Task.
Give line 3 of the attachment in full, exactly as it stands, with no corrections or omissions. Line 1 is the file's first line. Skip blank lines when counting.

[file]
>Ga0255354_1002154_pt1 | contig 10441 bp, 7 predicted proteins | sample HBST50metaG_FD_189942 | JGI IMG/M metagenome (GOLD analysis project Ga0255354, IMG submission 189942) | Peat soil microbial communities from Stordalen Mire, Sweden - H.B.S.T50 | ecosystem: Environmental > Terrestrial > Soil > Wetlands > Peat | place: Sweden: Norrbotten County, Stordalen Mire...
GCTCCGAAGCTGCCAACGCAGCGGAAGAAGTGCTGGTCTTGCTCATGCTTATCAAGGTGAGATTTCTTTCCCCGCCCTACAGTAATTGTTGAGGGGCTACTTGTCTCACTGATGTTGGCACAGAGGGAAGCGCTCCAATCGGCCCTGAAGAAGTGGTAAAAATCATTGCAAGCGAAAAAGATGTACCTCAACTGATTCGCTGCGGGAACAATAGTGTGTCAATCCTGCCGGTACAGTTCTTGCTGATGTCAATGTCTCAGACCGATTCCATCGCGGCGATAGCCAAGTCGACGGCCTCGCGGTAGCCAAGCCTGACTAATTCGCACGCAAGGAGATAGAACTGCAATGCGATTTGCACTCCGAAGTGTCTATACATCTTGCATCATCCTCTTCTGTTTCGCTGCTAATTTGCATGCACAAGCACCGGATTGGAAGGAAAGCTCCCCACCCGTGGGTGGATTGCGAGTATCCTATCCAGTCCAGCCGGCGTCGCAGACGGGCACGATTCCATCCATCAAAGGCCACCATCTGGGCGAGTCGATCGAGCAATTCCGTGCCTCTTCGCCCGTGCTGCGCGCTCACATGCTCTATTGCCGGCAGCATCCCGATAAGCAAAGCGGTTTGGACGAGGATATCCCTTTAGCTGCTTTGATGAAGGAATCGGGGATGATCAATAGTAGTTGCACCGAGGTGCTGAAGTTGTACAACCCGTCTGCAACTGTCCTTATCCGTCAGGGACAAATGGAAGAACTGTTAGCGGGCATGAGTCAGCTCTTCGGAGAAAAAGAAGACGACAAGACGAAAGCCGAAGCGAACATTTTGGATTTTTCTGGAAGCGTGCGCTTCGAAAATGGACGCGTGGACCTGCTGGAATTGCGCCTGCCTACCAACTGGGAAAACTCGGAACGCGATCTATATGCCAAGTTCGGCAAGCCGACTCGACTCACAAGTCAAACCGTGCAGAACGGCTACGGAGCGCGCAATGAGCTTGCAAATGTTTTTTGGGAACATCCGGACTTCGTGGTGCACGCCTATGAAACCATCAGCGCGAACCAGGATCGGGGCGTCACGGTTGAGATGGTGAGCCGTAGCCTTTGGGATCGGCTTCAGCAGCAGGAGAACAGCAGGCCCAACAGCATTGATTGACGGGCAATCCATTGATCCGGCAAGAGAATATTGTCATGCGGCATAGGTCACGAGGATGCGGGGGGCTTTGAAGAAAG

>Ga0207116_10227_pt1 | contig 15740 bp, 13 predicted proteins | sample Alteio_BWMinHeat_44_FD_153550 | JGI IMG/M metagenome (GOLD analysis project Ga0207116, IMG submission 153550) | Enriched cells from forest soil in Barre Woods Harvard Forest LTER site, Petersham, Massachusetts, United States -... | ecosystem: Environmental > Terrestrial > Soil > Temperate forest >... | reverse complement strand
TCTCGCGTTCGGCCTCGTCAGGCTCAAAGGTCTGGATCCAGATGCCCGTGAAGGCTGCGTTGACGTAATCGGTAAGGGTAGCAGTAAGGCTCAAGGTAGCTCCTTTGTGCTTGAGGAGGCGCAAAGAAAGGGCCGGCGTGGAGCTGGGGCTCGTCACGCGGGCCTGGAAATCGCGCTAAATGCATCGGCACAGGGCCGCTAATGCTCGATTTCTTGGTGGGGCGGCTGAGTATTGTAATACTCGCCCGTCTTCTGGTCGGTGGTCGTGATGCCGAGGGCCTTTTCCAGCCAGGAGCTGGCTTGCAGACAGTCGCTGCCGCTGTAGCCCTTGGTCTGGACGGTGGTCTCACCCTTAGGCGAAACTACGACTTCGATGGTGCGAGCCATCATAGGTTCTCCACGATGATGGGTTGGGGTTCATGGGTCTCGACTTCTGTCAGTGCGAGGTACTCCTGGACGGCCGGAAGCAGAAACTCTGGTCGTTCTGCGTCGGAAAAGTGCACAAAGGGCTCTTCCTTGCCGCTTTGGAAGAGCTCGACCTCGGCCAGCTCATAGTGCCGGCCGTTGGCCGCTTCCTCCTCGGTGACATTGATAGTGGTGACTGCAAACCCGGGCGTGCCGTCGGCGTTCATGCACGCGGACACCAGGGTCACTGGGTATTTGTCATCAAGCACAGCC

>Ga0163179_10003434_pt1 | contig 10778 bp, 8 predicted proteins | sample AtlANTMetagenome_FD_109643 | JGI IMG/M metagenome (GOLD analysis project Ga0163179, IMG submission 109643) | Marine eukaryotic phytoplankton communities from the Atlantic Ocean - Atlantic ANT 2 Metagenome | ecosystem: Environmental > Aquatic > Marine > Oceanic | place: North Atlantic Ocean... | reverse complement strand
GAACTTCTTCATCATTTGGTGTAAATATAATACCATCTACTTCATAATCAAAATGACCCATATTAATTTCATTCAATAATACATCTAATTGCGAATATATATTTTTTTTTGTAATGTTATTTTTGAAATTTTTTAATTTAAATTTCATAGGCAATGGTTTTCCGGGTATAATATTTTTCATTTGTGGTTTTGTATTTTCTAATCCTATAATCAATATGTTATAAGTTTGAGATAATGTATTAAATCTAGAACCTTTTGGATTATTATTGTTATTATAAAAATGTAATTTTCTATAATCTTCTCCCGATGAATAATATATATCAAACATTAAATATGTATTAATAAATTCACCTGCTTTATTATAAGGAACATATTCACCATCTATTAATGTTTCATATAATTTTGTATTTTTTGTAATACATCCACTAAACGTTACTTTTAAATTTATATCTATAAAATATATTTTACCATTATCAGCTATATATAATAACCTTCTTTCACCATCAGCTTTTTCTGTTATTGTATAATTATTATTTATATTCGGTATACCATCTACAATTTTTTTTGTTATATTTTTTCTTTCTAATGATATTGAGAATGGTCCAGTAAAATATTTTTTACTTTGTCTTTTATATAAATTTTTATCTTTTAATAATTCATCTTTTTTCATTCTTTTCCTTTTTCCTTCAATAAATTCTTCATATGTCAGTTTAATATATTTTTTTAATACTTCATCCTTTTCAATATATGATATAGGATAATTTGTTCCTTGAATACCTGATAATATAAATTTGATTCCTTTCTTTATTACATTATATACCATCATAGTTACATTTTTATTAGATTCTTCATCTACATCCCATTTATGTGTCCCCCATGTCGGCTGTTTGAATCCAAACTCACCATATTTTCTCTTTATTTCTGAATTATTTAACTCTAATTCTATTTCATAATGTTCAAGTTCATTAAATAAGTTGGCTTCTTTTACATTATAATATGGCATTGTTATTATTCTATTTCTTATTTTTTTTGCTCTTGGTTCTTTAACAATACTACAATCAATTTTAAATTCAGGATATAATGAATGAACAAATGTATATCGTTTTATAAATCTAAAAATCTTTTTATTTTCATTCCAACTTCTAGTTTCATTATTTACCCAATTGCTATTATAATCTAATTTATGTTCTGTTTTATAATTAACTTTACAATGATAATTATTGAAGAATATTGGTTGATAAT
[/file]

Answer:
>Ga0207116_10227_pt1 | contig 15740 bp, 13 predicted proteins | sample Alteio_BWMinHeat_44_FD_153550 | JGI IMG/M metagenome (GOLD analysis project Ga0207116, IMG submission 153550) | Enriched cells from forest soil in Barre Woods Harvard Forest LTER site, Petersham, Massachusetts, United States -... | ecosystem: Environmental > Terrestrial > Soil > Temperate forest >... | reverse complement strand